Read This, Then That: War and Immigration Through a Child's Eyes

July 7, 2020

In this edition of Read This, Then That, we see war-torn worlds through the eyes of a child. Comparing Abu Bakr Al Rabeeah's Homes and Endre Farkas's Never, Again we bear witness to the shared stories of violence, danger and religious persecution as children from different countries make their own immigration journeys, seeking safety in Canada.

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Read this:  Homes by Abu Bakr Al Rabeeah & Winnie Yeung (Freehand Books)

Then that: Never, Again by Endre Farkas (Signature Editions)

 

Homes: A Refugee Story, written by Winnie Yeung, tells Abu Bakr al Rabeeah’s remarkable true story of how he escaped from a war zone and found safety in Canada. It was a finalist for the 2018 Governor General’s Award for Non-Fiction as well as the 2018 Shaughnessy Cohen Prize for Political Writing.

Abu Bakr al Rabeeah was ten years old when the violence began on the streets around him: car bombings, attacks on his mosque and school, firebombs late at night. Homes is a heartbreaking, hopeful, and urgently necessary book that provides a window into understanding Syria.

Readers who liked Homes are sure to enjoy Endre Farkas’s Never, Again, the story of how seven-year-old Tomi Wolfstein’s whole world is turned upside down by the 1956 uprising in Hungary. Similar to Homes, Farkas’s story shows a child’s experiences with war, trauma, displacement, and eventually finding safety in Canada.

 

 

Tomi Wolfstein is too young to know the history of his country or the suffering his parents endured during the Holocaust. He is looking forward to his eighth birthday and has just begun school, which he loves almost as much as he loves soccer. But as the Hungarians' resistance to Soviet control has increased and grown bolder, so too has their blatant anti-Semitism. Tomi's parents will never forget what they suffered through during the Holocaust and they are determined to escape the country before it is too late. The way out is uncertain, dangerous, and requires many sacrifices.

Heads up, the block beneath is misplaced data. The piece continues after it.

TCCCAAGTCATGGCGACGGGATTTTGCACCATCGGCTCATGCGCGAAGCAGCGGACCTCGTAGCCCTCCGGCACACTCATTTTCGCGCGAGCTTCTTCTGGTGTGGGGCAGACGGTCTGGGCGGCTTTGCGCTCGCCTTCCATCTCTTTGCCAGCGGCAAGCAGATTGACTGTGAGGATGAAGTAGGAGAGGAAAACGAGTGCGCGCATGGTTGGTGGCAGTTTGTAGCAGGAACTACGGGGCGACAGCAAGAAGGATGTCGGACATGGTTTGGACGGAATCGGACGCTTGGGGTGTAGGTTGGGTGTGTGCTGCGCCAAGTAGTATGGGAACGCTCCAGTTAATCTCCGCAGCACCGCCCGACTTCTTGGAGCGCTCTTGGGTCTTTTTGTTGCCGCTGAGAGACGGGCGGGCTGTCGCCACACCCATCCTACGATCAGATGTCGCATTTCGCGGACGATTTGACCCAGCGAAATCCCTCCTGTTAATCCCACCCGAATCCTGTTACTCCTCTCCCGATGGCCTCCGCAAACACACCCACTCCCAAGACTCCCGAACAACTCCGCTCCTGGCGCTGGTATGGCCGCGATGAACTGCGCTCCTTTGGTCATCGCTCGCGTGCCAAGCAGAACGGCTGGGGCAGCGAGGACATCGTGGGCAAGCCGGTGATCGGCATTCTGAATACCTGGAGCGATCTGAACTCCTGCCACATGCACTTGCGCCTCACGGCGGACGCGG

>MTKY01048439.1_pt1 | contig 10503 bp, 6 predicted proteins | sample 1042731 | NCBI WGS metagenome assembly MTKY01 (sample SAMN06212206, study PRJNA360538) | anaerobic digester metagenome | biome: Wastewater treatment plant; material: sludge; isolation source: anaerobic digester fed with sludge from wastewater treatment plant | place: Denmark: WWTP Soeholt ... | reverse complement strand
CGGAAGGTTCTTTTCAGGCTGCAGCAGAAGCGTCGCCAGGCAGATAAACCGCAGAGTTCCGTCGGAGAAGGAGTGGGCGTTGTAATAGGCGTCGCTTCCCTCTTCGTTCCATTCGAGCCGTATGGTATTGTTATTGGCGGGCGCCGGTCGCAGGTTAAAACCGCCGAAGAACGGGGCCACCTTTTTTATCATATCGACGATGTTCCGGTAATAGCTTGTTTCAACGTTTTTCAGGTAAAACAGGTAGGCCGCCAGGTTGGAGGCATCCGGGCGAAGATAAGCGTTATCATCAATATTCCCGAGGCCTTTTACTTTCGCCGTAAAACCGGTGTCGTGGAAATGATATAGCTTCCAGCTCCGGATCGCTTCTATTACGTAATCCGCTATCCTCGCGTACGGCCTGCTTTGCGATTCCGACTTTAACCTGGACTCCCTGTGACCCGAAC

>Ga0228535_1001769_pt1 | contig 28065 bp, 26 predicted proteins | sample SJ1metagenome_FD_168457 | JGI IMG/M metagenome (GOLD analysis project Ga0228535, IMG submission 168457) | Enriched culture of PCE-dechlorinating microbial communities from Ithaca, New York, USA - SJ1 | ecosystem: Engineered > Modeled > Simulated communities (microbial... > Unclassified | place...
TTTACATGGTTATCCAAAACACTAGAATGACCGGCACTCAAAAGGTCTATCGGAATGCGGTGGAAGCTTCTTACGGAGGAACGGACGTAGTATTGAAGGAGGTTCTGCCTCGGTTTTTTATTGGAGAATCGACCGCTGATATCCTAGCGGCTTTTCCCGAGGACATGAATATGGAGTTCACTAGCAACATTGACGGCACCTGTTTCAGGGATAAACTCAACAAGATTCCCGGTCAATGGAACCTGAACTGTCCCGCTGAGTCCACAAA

Like Abu Bakr, Tomi experiences extreme violence and danger, faces religious persecution at the hands of a teacher, and says goodbye a cousin who is also his best friend when his family escapes to Canada. Both try to find joy amidst the chaos and talk about their love of soccer and favourite professional soccer players. However, while Homes is a non-fictional memoir, Never, Again is a semi-autobiographical work of fiction; Farkas felt that recasting real events as fiction allowed him to get at the truth of the story and explore the terrible price of freedom in a way non-fiction would not.

 

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Thanks to Ashley Brekelmans at Signature Editions for sharing these literary comparisons with us!

For more literary followups, check out previous editions of Read This, Then That  here.

 


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